French & Italian Studies
Submitted by email@example.com on Tue, 05/22/2012 - 10:24.
Des Voix...Found in Translation, a three-day festival that features "staged readings of three brand new French plays translated into English," takes place this weekend in San Francisco.
One of the plays—Nathalie Fillion's A l'Ouest—is being presented as Out There in a translation done by Emily-Jane Cohen and Michelle Haner. Cohen is an Acquisitions Editor for Literature, Philosophy, and Religion at Stanford University Press.
May 25–27, 2012
Submitted by firstname.lastname@example.org on Thu, 08/05/2010 - 09:31.
One of France's best-known short story writers, Guy de Maupassant was born in Dieppe on this date in 1850. Maupassant found something of a literary godfather in novelist Gustave Flaubert, through whom he met such writers as Emile Zola and Ivan Turgenev. He had his first successful short story with 1880's "Boule de Suif," set during the Franco-Prussian War. (Director John Ford later described his film Stagecoach as a Western update of the story.) Maupassant went on to write some 300 stories and six novels, which you can find through SearchWorks.
The Second Sex: A Talk on the New Translation featuring Constance Borde and Sheila Malovany-Chevallier—today at 4:15 pmSubmitted by email@example.com on Thu, 04/08/2010 - 09:23.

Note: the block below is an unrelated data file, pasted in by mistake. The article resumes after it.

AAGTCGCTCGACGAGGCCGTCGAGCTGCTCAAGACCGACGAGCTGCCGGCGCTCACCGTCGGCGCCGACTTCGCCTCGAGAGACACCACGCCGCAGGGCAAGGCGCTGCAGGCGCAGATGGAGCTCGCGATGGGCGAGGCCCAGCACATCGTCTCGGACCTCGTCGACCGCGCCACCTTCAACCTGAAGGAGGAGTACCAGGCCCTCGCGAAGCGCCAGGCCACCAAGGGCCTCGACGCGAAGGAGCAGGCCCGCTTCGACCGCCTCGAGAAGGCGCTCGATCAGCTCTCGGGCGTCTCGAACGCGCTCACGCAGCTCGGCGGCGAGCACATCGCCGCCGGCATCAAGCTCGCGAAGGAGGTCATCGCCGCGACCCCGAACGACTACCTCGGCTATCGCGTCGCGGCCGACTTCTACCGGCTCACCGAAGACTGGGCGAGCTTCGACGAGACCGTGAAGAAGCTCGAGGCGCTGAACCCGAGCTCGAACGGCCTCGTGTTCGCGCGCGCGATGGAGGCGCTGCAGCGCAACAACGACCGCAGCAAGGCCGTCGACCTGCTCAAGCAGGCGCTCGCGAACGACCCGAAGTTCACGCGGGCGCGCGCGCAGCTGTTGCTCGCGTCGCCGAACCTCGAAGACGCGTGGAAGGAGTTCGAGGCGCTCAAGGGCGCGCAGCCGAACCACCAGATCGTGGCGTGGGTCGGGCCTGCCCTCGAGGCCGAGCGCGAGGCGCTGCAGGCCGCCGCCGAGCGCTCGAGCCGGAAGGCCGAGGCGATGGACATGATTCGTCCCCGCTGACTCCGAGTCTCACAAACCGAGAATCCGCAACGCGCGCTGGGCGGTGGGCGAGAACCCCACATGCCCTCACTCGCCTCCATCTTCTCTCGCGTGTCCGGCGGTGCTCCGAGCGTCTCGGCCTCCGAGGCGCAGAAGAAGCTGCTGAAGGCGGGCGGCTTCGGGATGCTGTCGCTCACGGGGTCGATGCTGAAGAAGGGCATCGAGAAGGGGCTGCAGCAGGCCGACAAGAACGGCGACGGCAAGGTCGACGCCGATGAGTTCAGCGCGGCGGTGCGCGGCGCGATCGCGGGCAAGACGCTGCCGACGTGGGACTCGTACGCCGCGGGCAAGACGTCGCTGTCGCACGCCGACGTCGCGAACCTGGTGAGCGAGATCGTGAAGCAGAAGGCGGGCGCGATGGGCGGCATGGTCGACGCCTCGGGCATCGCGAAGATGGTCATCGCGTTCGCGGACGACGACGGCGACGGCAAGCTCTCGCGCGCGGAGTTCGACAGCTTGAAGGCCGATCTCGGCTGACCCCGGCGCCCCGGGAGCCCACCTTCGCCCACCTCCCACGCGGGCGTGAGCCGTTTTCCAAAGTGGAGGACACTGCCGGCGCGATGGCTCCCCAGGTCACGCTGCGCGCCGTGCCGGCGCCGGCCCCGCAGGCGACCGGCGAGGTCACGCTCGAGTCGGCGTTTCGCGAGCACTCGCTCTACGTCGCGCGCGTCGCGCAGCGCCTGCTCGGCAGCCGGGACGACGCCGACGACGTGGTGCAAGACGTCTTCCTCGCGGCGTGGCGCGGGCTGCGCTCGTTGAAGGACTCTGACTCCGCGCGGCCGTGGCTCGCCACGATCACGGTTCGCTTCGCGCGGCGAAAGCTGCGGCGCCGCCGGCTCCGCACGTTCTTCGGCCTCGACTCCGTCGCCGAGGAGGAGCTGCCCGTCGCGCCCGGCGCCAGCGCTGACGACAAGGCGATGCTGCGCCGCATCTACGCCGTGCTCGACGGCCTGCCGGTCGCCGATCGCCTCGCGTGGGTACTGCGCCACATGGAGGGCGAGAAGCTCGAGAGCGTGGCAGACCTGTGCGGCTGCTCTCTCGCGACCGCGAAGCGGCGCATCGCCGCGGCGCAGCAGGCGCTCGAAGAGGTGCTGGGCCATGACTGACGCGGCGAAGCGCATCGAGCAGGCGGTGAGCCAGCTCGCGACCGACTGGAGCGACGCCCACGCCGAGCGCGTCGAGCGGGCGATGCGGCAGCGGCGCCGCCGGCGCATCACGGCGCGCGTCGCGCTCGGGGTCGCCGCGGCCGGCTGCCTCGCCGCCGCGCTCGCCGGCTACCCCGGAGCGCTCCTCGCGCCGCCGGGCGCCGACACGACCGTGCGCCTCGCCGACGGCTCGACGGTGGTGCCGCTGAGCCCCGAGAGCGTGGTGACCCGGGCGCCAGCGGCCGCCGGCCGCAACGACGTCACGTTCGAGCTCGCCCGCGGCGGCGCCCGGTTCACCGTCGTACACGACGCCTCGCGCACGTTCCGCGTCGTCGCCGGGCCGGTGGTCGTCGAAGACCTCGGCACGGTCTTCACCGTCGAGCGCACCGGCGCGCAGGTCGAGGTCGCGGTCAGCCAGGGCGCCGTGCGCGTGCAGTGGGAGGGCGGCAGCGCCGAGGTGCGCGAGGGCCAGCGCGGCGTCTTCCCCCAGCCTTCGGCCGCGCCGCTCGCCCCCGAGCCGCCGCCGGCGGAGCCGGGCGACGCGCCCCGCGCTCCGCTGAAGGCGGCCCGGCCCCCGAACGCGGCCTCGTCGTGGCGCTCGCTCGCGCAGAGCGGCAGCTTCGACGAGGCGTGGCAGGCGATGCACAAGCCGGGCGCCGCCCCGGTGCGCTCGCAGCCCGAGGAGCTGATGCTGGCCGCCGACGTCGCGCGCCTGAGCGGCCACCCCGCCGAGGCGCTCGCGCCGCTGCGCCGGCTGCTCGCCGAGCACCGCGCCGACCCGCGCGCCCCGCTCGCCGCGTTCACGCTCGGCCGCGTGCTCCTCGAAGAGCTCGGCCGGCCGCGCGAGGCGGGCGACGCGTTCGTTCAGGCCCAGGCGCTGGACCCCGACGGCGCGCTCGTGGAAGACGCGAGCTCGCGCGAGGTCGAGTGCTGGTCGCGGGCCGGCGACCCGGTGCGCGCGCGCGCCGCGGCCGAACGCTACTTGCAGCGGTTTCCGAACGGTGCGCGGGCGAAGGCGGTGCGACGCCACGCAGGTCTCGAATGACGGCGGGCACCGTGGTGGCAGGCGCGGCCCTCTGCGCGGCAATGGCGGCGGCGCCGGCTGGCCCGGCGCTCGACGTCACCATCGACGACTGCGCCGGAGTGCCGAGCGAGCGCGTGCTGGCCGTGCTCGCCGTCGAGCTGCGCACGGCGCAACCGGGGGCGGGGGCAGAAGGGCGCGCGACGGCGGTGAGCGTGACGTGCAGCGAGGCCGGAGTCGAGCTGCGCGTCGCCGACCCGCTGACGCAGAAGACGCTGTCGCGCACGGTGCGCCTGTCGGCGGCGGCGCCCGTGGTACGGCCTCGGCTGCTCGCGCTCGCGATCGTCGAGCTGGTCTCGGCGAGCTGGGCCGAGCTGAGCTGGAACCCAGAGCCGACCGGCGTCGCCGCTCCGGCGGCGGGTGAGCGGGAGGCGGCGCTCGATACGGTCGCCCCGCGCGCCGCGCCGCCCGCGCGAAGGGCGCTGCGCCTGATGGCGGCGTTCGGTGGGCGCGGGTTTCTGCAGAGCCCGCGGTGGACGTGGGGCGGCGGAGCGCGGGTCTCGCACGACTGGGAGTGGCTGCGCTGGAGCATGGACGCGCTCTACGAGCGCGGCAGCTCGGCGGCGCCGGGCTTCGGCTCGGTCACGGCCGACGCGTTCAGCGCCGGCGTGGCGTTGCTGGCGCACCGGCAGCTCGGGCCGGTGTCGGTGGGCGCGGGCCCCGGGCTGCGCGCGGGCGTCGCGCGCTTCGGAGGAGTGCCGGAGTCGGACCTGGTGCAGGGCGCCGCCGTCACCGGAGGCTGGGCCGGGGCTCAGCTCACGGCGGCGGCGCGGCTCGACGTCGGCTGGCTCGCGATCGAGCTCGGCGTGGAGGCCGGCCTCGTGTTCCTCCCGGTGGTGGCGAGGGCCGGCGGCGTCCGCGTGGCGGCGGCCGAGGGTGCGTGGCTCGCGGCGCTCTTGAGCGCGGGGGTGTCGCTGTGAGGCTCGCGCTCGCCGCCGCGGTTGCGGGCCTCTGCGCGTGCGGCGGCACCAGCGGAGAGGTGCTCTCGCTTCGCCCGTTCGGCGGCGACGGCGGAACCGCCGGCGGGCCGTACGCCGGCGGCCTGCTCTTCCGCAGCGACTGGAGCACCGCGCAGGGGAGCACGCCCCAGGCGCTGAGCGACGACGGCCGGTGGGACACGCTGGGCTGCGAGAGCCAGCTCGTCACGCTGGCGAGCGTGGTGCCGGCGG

According to the Stanford Encyclopedia of Philosophy, Simone de Beauvoir's The Second Sex (originally published in French in 1949) "speaks of the specific ways in which the natural and social sciences and the European literary, social, political and religious traditions have created a mystified world where impossible and conflicting ideals of femininity produce an ideology of women's 'natural' inferiority to justify patriarchal dominations."
Constance Borde and Sheila Malovany-Chevallier's new translation of The Second Sex represents the first time the book has been published unabridged in English.
Join Borde and Malovany-Chevallier this afternoon for a talk at the Stanford Humanities Center, where they will "discuss the elements of the translation, their faithfulness to the French text, and overall how they put back Simone de Beauvoir the philosopher, sorely absent from the first translation."
Thursday, April 8, 2010 at 4:15pm
Submitted by mschaefe@stanfo... on Thu, 10/09/2008 - 09:28.
Jean-Marie Gustave Le Clézio was selected by the Swedish Academy as the Nobel Laureate for literature. A French author of books, including children's books, as well as essays, Le Clézio books embrace a "concern for civilizations, a concern for ecology,” according to Columbia's Professor Compagnon. For more information, read The New York Times article.